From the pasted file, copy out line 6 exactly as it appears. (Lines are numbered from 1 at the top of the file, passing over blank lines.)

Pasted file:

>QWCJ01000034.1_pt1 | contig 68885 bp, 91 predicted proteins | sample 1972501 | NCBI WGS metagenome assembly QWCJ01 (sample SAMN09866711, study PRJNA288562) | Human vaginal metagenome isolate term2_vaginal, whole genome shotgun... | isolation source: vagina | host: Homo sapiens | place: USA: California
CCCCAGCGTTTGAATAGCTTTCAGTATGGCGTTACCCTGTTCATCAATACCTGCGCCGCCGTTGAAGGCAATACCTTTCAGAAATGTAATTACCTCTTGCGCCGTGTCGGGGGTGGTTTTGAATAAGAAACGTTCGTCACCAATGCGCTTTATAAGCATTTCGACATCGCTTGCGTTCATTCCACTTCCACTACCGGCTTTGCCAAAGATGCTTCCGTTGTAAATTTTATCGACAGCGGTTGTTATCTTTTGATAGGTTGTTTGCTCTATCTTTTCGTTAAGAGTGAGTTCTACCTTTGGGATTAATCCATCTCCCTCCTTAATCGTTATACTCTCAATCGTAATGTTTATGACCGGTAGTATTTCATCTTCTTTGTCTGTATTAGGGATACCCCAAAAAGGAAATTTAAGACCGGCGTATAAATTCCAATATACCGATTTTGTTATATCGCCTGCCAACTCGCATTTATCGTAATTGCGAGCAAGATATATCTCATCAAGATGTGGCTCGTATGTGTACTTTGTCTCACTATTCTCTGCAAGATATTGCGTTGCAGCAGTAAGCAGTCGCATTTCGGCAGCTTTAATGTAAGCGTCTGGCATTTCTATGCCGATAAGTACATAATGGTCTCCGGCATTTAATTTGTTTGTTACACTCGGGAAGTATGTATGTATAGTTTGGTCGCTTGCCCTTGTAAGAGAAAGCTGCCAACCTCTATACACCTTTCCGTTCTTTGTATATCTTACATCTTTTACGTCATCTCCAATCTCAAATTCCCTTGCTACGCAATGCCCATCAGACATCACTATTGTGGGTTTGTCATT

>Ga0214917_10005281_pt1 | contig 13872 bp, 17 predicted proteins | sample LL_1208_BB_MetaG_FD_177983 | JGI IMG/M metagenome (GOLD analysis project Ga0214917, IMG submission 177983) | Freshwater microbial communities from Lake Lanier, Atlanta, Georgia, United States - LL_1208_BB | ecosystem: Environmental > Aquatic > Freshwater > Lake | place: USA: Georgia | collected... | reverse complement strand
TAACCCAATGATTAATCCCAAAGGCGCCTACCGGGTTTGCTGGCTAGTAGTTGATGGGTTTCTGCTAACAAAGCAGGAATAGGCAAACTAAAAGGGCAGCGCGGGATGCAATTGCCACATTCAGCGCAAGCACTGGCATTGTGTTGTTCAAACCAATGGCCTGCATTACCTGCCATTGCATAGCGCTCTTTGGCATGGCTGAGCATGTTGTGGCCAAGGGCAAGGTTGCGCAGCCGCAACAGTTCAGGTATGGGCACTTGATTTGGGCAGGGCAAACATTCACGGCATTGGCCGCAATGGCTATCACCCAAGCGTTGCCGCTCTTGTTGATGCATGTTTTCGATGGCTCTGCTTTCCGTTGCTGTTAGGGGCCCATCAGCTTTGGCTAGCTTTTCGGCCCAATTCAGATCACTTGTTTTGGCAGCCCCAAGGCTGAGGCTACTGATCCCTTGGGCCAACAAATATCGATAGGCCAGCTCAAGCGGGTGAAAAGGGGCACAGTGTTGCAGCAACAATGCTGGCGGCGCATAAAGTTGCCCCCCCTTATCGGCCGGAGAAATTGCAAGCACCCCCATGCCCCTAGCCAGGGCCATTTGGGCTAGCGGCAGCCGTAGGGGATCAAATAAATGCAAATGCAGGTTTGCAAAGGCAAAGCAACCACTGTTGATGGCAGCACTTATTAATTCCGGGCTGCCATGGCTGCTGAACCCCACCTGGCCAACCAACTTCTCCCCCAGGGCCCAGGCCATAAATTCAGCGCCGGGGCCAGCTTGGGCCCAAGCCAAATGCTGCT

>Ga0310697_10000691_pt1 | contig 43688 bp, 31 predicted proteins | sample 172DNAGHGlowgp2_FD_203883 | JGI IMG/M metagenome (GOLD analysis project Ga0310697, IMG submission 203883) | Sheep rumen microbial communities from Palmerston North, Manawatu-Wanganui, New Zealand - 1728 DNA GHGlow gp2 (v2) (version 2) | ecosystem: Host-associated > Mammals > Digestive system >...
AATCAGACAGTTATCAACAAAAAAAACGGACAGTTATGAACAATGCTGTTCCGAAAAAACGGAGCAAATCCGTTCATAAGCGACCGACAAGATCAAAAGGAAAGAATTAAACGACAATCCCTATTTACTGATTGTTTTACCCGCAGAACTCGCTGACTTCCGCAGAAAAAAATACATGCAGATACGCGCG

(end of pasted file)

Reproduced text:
AATCAGACAGTTATCAACAAAAAAAACGGACAGTTATGAACAATGCTGTTCCGAAAAAACGGAGCAAATCCGTTCATAAGCGACCGACAAGATCAAAAGGAAAGAATTAAACGACAATCCCTATTTACTGATTGTTTTACCCGCAGAACTCGCTGACTTCCGCAGAAAAAAATACATGCAGATACGCGCG